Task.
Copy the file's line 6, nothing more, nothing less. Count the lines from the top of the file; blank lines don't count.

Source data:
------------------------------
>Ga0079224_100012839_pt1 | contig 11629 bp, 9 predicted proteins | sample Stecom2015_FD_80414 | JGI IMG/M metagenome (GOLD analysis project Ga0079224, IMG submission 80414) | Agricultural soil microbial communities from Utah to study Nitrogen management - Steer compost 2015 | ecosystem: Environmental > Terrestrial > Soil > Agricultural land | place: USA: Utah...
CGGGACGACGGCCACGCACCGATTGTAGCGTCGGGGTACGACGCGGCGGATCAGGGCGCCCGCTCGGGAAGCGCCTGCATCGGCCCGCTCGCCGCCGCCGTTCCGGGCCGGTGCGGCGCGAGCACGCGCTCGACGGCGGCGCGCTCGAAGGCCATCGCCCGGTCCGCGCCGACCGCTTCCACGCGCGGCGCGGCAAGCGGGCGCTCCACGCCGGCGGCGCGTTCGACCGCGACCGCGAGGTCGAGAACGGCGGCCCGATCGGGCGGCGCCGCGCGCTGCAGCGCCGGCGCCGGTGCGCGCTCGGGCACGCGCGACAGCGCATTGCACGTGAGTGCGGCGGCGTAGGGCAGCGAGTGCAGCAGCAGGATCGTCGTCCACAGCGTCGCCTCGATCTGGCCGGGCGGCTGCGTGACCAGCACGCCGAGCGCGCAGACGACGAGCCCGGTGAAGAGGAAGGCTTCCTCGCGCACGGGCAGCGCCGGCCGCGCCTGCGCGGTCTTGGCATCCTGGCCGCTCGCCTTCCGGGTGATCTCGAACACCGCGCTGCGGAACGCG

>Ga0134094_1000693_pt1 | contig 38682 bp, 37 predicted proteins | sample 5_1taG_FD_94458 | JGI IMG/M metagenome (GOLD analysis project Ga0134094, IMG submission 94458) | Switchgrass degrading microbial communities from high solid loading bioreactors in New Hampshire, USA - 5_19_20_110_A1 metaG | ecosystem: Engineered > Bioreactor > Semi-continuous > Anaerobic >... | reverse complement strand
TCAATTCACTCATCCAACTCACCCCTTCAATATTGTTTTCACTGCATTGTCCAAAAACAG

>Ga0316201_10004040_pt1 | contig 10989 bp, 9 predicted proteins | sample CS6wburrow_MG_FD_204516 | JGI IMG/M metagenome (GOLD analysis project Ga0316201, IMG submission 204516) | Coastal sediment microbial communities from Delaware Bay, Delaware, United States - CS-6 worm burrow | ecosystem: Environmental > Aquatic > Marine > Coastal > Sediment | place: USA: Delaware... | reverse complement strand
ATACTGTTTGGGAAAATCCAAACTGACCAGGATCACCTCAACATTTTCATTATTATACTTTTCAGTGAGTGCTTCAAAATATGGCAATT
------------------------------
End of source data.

ATACTGTTTGGGAAAATCCAAACTGACCAGGATCACCTCAACATTTTCATTATTATACTTTTCAGTGAGTGCTTCAAAATATGGCAATT